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Yesterday’s vote to hold former IRS official Lois Lerner in contempt of Congress represents another step forward in the ongoing quest to hold the agency accountable for the discrimination it practiced against conservative non-profit groups in the 2012 presidential election.
It was Lerner who first confessed to the scandal, a carefully orchestrated admission to get ahead of the story before it came out on its own, but since that fateful day Ms. Lerner has steadfastly refused to offer further clarification as to what actually happened and under whose orders. Was it the discretionary actions of a few drones, inappropriately taking matters into their own hands and allowing their political biases to inform their decision making? Or was it a more systematic policy, passed down to agency officials from a higher office as a way of ensuring that the president win his reelection campaign?
Until Lerner can be persuaded to speak, it is unlikely we will find out for sure. No one else at the IRS is talking, and Attorney General Eric Holder seems unenthusiastic about pursuing an investigation that may well implicate people he works for. This is despite a formal request from the House Ways and Means Committee requesting the Justice Department look at prosecuting Lerner on criminal charges.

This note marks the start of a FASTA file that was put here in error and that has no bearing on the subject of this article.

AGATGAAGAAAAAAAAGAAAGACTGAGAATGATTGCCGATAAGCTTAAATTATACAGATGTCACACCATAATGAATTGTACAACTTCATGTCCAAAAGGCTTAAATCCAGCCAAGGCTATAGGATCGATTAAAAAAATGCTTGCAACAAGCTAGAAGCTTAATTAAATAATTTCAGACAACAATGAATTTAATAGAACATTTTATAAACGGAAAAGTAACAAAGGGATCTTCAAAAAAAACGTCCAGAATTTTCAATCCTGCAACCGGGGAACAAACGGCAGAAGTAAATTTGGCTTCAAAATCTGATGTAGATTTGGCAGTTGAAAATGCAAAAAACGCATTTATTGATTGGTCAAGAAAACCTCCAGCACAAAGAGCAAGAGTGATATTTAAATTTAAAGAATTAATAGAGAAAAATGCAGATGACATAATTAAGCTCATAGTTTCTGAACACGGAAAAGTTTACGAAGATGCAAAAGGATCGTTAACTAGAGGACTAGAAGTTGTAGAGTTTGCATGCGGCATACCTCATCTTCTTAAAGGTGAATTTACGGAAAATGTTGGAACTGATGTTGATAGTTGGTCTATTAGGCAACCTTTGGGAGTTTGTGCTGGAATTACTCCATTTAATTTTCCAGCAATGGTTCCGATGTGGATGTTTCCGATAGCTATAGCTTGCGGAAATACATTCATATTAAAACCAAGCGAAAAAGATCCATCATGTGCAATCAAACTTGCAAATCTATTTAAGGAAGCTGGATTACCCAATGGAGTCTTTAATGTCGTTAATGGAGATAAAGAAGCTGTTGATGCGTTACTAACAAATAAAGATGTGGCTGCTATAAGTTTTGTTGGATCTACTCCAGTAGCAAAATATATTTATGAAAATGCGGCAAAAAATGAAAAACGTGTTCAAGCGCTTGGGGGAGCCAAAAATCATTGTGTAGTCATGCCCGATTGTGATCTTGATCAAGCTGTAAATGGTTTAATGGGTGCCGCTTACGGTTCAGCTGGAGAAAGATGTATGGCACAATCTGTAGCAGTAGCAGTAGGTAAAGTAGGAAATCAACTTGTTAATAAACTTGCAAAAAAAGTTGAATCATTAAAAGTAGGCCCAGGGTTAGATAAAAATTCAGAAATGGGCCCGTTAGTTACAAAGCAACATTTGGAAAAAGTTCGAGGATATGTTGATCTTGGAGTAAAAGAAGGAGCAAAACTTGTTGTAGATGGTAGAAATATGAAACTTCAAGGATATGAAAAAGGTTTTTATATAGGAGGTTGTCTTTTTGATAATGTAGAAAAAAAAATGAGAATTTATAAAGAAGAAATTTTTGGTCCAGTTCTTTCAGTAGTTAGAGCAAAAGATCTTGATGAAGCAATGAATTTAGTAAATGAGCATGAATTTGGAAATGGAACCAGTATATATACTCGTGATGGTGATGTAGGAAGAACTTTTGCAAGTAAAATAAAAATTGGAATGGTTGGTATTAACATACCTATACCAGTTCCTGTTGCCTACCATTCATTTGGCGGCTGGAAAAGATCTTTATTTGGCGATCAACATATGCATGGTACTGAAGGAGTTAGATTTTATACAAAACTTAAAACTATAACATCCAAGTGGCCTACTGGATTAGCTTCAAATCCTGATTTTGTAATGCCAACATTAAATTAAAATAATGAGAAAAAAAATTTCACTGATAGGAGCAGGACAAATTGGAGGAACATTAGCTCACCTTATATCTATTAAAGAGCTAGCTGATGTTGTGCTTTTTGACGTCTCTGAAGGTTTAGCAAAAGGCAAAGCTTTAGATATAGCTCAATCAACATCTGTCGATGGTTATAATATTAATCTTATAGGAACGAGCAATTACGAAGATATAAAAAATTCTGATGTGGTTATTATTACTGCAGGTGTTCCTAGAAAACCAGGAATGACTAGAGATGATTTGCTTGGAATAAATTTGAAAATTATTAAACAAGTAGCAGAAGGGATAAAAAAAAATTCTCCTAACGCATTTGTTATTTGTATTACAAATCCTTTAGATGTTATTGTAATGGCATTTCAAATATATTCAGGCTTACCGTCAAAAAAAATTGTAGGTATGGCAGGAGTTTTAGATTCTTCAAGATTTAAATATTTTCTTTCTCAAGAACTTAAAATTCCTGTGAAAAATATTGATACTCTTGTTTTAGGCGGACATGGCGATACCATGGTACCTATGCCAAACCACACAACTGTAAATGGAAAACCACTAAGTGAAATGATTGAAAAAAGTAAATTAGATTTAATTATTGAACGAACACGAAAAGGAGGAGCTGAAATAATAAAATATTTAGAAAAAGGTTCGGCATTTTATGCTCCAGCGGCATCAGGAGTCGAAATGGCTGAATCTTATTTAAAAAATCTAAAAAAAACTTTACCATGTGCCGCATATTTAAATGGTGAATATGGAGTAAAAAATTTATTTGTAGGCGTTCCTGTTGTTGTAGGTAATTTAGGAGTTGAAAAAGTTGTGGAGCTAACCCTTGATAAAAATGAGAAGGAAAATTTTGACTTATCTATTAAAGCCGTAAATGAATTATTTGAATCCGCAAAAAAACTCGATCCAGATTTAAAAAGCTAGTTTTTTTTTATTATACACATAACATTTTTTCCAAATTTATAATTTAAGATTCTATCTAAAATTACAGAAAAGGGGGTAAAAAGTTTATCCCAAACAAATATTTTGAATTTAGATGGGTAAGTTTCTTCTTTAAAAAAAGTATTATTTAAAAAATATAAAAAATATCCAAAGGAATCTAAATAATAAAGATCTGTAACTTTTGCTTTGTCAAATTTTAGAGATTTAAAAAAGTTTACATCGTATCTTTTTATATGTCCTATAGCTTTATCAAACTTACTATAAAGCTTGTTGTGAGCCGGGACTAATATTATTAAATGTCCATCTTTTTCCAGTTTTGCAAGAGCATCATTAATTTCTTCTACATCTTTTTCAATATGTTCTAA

While Lerner justified her silence by invoking the Fifth Amendment right against self-incrimination, there is disagreement over whether this protection actually applies. The Constitution stipulates that the Fifth Amendment applies in criminal trials, and because Lerner was testifying only before Congress, a body with no legal authority to charge her with a crime, there was no danger of self-incrimination, and hence no right against it. With this in mind, the contempt vote is encouraging for those of us hoping for answers on the roots of this outrageous abuse of power.
The next step will be for the Justice Department to bring criminal charges. Even without Lerner’s willingness to testify, a continuing string of leaked emails may yet provide the evidence necessary for a conviction. But putting Lois Lerner in jail will not get to the root of the problem. A more preferable outcome would be an open and honest testimonial in which she explains exactly what she knew and when she knew it.
The contempt vote itself is largely symbolic and unlikely to have any immediate effects. It must be remembered that Eric Holder himself was held in contempt of Congress nearly two years ago over his involvement in the Fast and Furious gun running scandal, seemingly without consequence to himself. Still, the vote is important to keep the story alive and keep the pressure on Lerner to provide an explanation for her actions.
The benefit of the continuing investigation is that it gives Ms. Lerner more chances to finally come clean and tell the truth. As soon as the case hits a dead end, the investigation will be finished and we will never hear another word about the abuses of the IRS or their origin. The scandal will be swept into the dustbin of history with all the other unproven crimes committed by the government against its people over the years.
When federal regulatory agencies are given as much discretionary power as the IRS has, it is vital that there be accountability and transparency to the American people. This investigation is important to shed light on what really happens in the regulatory state, and we can only hope that Lerner will eventually choose to cooperate, for her sake and for ours.